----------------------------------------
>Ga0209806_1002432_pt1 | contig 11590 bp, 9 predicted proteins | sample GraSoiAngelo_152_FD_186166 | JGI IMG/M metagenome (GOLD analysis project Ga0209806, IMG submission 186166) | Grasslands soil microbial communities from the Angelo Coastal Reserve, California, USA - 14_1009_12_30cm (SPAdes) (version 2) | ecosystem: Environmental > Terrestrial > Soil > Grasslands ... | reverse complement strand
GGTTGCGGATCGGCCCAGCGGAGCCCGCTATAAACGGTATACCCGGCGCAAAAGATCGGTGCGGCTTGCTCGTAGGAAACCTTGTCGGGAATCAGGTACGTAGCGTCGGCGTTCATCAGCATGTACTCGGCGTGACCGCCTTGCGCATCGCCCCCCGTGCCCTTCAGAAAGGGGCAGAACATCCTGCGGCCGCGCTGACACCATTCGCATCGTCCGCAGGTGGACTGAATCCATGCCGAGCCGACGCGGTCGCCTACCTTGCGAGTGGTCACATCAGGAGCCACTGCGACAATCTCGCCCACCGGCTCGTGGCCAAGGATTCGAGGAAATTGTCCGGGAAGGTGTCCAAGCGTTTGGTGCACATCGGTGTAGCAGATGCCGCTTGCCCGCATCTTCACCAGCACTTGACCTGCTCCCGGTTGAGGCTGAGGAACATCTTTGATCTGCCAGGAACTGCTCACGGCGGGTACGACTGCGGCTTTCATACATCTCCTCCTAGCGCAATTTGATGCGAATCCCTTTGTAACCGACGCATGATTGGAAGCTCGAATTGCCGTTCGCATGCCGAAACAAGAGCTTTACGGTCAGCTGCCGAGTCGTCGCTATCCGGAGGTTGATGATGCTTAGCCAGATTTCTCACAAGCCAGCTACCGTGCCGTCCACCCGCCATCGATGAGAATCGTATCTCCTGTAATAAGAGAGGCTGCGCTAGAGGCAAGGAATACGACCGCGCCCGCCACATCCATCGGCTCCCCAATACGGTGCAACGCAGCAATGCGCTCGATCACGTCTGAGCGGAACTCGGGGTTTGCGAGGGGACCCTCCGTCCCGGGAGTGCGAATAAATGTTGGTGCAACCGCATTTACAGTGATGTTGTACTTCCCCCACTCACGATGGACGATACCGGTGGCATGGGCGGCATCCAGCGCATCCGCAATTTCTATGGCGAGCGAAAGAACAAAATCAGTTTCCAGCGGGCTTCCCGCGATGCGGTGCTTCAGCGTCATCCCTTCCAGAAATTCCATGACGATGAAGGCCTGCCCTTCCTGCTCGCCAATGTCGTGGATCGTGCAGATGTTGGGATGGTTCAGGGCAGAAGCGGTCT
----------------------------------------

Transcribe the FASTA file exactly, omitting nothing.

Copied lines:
>Ga0209806_1002432_pt1 | contig 11590 bp, 9 predicted proteins | sample GraSoiAngelo_152_FD_186166 | JGI IMG/M metagenome (GOLD analysis project Ga0209806, IMG submission 186166) | Grasslands soil microbial communities from the Angelo Coastal Reserve, California, USA - 14_1009_12_30cm (SPAdes) (version 2) | ecosystem: Environmental > Terrestrial > Soil > Grasslands ... | reverse complement strand
GGTTGCGGATCGGCCCAGCGGAGCCCGCTATAAACGGTATACCCGGCGCAAAAGATCGGTGCGGCTTGCTCGTAGGAAACCTTGTCGGGAATCAGGTACGTAGCGTCGGCGTTCATCAGCATGTACTCGGCGTGACCGCCTTGCGCATCGCCCCCCGTGCCCTTCAGAAAGGGGCAGAACATCCTGCGGCCGCGCTGACACCATTCGCATCGTCCGCAGGTGGACTGAATCCATGCCGAGCCGACGCGGTCGCCTACCTTGCGAGTGGTCACATCAGGAGCCACTGCGACAATCTCGCCCACCGGCTCGTGGCCAAGGATTCGAGGAAATTGTCCGGGAAGGTGTCCAAGCGTTTGGTGCACATCGGTGTAGCAGATGCCGCTTGCCCGCATCTTCACCAGCACTTGACCTGCTCCCGGTTGAGGCTGAGGAACATCTTTGATCTGCCAGGAACTGCTCACGGCGGGTACGACTGCGGCTTTCATACATCTCCTCCTAGCGCAATTTGATGCGAATCCCTTTGTAACCGACGCATGATTGGAAGCTCGAATTGCCGTTCGCATGCCGAAACAAGAGCTTTACGGTCAGCTGCCGAGTCGTCGCTATCCGGAGGTTGATGATGCTTAGCCAGATTTCTCACAAGCCAGCTACCGTGCCGTCCACCCGCCATCGATGAGAATCGTATCTCCTGTAATAAGAGAGGCTGCGCTAGAGGCAAGGAATACGACCGCGCCCGCCACATCCATCGGCTCCCCAATACGGTGCAACGCAGCAATGCGCTCGATCACGTCTGAGCGGAACTCGGGGTTTGCGAGGGGACCCTCCGTCCCGGGAGTGCGAATAAATGTTGGTGCAACCGCATTTACAGTGATGTTGTACTTCCCCCACTCACGATGGACGATACCGGTGGCATGGGCGGCATCCAGCGCATCCGCAATTTCTATGGCGAGCGAAAGAACAAAATCAGTTTCCAGCGGGCTTCCCGCGATGCGGTGCTTCAGCGTCATCCCTTCCAGAAATTCCATGACGATGAAGGCCTGCCCTTCCTGCTCGCCAATGTCGTGGATCGTGCAGATGTTGGGATGGTTCAGGGCAGAAGCGGTCT